Defying Gravity is an important antidote to art history’s selective memory. The exhibition is divided into two rooms. The first offers a rich contextual overview. One plinth features pots by Greig’s mentor Kawai Kanjirō, while another close by offers a selection of books that would have informed Greig’s thinking. Most rewarding is Spark of Life, a 50-minute documentary directed by Peter Coates, which includes interview footage with both Greig and Rhondda, an artist in her own right, who often assisted Greig.
It’s the larger room next door, though, that packs the visual punch. A square formation of tables of varying heights display works grouped into five sections. Moving from domestic to more sculptural works, the exhibition first introduces us to Greig’s bowl forms. Spirals, curved lips and undulating dips all give the sense of an unfolding or unfurling. One particular bowl curves around to create a deep well before straightening out into a thick, linear edge. It reminds me of Swiss-born New Zealand jeweller Kobi Bosshard, specifically his bangle pieces that transition from a square into a circle in a continual movement on form that is both simple and utterly bewildering.
Yet it was this idea of movement – expansion, contraction, growth – that dominated Greig’s practice. He wasn’t interested in representational landscapes or fauna, but in the movement that both precedes and follows all things found in nature.
Of course, neither bowls nor bangles can move on their own. Movement escapes the moment clay is fired. Yet it was this idea of movement – expansion, contraction, growth – that dominated Greig’s practice. He wasn’t interested in representational landscapes or fauna, but in the movement that both precedes and follows all things found in nature. Influenced by German writer Goethe’s ideas of continuous metamorphosis and Austrian philosopher Rudolph Steiner’s writings on anthroposophy, Greig wrote, “All the manifold forms in living nature arise from movement – there are no fixed forms there – all is in living metamorphosis.”[iii]
Clay proved particularly apt for Greig’s explorations. As he explains in A Spark of Life, clay is largely made of water, a moving element, which gives mud it’s plasticity. It is during firing when the water evaporates that forms become fixed. The notion that until that moment, clay is a malleable, living thing shaped how Greig approached ceramics. The groups of works Emblems, Solids and Voids, Projections, and Vases, Forms and Platters all echo the same sentiment of trying to capture a flow, to approach form as something that should reflect the movement it’s born from.
The results are dynamic and energetic. Glazes are used deliberately to enhance the curvature of a platter, or to draw highlight to the liner edges of a vase and exaggerate the contrast between the straight and the curvilinear. Particularly compelling is the Solids and Voids collection, which posits that negative space is as equally important as solid mass in determining form. Here the vase that I saw on Instagram reappears, along with further examples of vessels that embody seemingly impossible shapes made by cutting away at slab-built forms.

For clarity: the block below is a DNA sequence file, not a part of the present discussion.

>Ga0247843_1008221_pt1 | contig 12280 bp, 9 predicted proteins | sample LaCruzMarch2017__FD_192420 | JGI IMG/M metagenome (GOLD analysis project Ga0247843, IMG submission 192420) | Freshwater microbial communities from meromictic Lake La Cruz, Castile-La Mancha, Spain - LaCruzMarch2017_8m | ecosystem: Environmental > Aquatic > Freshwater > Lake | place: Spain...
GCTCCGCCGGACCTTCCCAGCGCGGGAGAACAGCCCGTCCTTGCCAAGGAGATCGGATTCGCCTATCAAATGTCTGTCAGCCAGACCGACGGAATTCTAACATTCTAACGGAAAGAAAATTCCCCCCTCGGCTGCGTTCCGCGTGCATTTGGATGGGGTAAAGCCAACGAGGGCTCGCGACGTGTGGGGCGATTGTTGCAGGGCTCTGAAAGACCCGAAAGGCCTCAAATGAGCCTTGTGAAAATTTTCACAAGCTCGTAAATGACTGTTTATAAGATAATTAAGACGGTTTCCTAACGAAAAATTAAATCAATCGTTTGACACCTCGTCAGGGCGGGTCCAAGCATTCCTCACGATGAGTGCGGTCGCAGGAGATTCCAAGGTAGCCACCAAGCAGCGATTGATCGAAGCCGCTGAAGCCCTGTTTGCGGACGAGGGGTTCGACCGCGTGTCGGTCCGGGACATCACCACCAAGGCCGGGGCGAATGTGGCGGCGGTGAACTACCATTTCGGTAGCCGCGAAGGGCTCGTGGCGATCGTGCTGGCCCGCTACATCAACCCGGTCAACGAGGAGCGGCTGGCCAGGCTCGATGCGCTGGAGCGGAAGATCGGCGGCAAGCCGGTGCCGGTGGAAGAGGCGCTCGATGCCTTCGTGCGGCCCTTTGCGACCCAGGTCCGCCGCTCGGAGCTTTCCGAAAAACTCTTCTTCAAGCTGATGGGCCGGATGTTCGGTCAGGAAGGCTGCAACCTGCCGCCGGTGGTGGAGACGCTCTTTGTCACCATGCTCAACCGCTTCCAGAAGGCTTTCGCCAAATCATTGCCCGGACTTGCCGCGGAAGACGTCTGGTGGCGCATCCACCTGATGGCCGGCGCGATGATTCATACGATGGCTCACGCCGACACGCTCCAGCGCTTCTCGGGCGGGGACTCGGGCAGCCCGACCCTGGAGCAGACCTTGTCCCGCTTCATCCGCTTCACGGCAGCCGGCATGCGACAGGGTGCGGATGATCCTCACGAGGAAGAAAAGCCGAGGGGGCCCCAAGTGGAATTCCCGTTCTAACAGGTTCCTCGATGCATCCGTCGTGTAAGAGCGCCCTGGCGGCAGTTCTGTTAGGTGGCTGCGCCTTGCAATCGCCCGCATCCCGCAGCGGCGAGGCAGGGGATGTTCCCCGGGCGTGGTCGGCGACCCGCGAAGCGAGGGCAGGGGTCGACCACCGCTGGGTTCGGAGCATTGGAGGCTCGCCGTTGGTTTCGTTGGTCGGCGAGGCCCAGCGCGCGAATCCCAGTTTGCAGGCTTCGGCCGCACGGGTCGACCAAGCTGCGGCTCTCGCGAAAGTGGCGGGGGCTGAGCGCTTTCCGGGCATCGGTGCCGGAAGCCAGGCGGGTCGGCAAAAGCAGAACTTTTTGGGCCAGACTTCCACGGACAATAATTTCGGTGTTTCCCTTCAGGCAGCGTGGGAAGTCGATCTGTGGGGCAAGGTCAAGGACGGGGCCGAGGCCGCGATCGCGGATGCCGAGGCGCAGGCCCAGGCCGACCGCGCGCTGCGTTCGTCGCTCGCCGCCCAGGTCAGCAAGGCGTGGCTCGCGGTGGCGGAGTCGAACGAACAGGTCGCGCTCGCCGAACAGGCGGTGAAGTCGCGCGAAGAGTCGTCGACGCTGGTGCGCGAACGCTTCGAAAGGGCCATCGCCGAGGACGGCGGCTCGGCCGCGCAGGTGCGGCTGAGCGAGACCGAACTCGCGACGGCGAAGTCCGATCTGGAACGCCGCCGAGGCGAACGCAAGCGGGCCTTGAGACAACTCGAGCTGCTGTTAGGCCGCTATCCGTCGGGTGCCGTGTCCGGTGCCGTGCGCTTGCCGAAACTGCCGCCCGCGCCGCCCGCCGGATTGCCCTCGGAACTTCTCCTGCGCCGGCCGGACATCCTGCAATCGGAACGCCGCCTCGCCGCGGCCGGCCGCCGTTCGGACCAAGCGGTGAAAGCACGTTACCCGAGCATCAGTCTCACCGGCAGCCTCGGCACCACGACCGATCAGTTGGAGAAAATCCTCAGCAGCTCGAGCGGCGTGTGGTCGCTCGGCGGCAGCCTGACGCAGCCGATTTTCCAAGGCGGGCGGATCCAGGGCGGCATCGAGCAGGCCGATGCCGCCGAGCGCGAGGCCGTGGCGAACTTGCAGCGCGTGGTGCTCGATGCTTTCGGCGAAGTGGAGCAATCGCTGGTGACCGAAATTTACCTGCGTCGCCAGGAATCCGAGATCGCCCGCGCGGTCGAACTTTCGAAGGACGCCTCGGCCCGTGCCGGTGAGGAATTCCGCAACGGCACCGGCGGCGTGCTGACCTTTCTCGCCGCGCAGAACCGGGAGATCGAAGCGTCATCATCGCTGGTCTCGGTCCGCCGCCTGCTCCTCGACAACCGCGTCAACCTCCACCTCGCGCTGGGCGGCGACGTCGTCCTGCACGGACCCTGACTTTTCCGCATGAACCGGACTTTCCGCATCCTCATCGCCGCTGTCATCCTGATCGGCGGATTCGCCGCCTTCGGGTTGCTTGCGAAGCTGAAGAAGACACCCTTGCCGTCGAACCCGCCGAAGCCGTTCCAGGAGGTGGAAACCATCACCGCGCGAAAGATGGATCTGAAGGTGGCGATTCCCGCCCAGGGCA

Helping to underscore the philosophical rigour that guided Greig’s practice is the use of direct quotes in most of the text panels. Perhaps the best quote stands alone at the entrance of the main gallery:
The essence of sculpture to me is a portrayal of life itself. Making the forms embody life, not by portraying realistic images – the dead form – but by portraying the fluid mobility: taking hold of matter and form emerging …
To develop a feeling for the shaping forces in the living world, we have to develop a mobile, imaginative way of thinking. Looking at natural forms, I try to see not the form as it appears, but try to imagine the form tendencies which brought the form into being …
In the centre of the room, framed by the other works, stands what would be Greig’s final work and arguably his magnum opus: the Transformation series. This was purchased by the Ministry of Internal Affairs and then gifted to The Dowse by the Hon. Dr. Michael Bassett. The scale of the works, which are larger than a child, command attention immediately, but it’s the relationship between mass and outline that holds. The works individually occupy a similar footprint, but each has a distinctive characteristic. A fullsome belly, a sharp ridge. Drawings, maquettes and documentary footage suggest the level of planning involved in making these sculptures. But standing in the middle of a room, they seem almost anthropomorphic, like actors, each with a defining feature, in a line up for play.